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Peter Cannavo
Peter Cannavo

Cannavo Pens Op-ed for Huffington Post

Climate Change Discussion Lacking in This Year's Presidential Race

By Holly Foster
Posted October 28, 2012
Tags Climate Change Environmental Studies Government Levitt Sustainability Program Peter Cannavo Sustainability

Associate Professor of Government Peter Cannavò published an op-ed, “The Real Frankenstorm,” on The Huffington Post (Oct. 26, 2012). Cannavò contends that as the Northeast prepares for a major storm system, “another, less visible perfect storm with potentially much more devastating consequences has been developing throughout the last few decades. Climate change and its resulting dramatic consequences remain a footnote in political discourse as discussion of effective climate policy has been squashed by the radical right and ignored by the media.”

“Without serious, informed public discussion of the issue, we face potentially devastating and irreversible global consequences,” Cannavò writes. He is director of Hamilton's Environmental Studies Program and is director of the sustainability program for the Levitt Public Affairs Center.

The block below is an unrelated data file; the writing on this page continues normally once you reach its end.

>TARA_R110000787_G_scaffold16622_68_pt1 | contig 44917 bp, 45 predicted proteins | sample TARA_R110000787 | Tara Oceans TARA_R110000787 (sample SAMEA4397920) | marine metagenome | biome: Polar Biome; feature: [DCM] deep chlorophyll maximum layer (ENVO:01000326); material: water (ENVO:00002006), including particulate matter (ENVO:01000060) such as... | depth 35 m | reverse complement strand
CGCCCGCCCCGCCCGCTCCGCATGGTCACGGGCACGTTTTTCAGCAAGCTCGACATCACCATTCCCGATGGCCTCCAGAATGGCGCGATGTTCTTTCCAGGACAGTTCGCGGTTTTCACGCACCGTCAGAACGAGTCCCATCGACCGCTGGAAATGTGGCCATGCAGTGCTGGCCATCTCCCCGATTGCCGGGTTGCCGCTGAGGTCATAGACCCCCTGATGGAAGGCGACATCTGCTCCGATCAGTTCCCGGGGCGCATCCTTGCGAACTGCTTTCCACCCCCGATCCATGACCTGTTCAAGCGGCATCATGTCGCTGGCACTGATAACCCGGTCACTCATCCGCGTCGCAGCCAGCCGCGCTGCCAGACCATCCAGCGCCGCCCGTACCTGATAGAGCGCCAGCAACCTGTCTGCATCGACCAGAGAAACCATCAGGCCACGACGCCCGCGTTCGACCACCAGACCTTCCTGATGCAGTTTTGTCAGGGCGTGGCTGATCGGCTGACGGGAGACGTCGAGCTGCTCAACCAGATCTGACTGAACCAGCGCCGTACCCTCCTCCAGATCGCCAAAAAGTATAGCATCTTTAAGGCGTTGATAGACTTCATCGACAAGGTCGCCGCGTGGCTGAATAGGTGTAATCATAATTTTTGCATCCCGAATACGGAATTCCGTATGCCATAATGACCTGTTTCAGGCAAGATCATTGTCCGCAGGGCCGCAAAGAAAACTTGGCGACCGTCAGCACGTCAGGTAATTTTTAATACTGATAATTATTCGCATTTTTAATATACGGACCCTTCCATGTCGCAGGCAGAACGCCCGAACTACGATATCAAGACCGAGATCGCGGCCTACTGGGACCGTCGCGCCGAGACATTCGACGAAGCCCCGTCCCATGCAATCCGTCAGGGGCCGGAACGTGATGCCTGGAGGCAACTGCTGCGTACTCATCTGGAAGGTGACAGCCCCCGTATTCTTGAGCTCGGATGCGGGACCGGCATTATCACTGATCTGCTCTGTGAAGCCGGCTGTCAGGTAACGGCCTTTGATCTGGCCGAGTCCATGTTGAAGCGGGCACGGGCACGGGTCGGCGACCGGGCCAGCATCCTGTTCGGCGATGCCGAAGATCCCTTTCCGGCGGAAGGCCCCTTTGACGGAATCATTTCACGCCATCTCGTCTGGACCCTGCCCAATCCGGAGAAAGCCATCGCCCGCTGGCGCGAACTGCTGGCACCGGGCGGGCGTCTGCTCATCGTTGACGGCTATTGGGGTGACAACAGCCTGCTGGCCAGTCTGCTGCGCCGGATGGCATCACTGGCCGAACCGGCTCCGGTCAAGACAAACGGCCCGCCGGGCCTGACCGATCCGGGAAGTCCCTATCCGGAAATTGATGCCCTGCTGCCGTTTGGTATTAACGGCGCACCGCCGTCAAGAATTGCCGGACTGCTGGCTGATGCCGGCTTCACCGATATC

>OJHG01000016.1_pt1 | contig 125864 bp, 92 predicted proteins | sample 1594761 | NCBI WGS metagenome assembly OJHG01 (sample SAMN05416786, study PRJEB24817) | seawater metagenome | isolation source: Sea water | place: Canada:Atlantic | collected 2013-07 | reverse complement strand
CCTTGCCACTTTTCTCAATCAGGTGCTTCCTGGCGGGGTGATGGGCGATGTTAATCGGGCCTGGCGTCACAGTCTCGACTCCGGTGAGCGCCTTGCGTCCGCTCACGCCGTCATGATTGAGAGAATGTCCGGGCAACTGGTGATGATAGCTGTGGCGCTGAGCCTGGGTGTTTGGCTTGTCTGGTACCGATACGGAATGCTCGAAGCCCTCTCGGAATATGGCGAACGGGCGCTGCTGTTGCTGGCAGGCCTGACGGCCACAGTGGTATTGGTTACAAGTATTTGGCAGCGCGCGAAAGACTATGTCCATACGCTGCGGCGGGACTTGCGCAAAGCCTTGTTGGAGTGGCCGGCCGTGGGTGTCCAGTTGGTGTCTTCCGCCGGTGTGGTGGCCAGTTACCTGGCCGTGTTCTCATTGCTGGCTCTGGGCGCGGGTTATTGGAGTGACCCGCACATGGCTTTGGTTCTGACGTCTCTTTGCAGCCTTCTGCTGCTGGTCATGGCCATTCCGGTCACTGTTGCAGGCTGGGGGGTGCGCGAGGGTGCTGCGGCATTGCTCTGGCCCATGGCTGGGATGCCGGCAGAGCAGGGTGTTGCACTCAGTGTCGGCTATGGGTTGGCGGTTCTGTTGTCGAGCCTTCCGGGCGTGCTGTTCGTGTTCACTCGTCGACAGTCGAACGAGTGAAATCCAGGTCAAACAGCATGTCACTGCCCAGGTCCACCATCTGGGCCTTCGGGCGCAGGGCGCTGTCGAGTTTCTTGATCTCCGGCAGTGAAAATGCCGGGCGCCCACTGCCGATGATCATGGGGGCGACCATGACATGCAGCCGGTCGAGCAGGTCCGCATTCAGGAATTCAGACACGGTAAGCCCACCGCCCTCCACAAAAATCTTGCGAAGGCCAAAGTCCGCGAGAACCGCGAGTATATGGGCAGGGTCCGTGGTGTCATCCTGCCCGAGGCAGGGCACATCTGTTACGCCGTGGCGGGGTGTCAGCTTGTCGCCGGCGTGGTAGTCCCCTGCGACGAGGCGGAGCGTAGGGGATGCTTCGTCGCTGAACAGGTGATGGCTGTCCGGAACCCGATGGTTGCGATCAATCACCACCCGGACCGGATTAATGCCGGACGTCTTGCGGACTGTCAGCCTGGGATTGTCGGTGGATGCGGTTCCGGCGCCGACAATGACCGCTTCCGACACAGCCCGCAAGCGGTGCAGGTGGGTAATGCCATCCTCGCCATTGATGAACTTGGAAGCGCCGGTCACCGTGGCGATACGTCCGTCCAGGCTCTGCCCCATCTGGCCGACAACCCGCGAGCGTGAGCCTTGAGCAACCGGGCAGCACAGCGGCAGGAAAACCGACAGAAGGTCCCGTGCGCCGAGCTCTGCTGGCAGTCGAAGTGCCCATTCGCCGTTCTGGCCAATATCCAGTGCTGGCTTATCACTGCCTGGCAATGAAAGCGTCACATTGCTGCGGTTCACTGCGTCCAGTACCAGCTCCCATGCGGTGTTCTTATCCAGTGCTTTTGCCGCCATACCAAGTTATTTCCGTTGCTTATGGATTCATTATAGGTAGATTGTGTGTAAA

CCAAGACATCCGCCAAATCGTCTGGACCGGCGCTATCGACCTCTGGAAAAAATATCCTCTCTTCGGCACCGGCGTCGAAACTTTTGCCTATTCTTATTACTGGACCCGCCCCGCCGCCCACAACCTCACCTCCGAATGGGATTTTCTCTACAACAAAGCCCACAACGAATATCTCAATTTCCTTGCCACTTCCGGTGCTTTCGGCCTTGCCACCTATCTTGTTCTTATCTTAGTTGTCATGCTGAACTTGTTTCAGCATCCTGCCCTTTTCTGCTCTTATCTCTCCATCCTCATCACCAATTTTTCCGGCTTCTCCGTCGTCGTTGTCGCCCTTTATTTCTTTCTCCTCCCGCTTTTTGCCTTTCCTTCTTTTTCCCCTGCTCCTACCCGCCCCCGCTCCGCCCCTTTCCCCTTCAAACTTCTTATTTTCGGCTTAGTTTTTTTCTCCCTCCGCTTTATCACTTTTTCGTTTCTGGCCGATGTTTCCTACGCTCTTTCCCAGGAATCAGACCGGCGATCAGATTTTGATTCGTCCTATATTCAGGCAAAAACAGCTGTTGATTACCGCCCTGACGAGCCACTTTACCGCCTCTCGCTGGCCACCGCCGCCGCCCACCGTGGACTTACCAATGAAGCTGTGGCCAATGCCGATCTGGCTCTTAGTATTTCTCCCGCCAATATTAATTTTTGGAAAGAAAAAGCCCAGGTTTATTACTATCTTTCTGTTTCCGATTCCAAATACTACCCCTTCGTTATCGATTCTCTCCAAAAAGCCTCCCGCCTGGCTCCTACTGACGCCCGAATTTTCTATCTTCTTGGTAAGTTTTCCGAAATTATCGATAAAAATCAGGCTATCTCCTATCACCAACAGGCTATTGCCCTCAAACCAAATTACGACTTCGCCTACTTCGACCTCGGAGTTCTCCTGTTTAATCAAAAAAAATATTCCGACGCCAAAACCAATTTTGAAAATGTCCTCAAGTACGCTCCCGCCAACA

Cannavò questions why there has been no discussion of climate change in this fall’s presidential debates, “in a year that may be the hottest year on record in the U.S., a year in which the nation suffered intense drought and devastating wildfires while record losses were reported in Arctic sea ice? … Yet, not a word by a candidate, not a single question from a moderator or the town hall audience.  Why?”

He continues, “The immediate political answers are fairly obvious.  Mitt Romney, to appeal to the Republican base – which has affirmed climate skepticism as an article of faith – has abandoned his earlier support, as Governor of Massachusetts, for climate regulations. Barack Obama has made notable but modest efforts to tackle climate change.  However, the vehement opposition of the GOP, the Tea Party, and Democrats from fossil fuel states has made the issue politically toxic, so that the President gave up – perhaps all too readily – on any push for Congressional legislation.”

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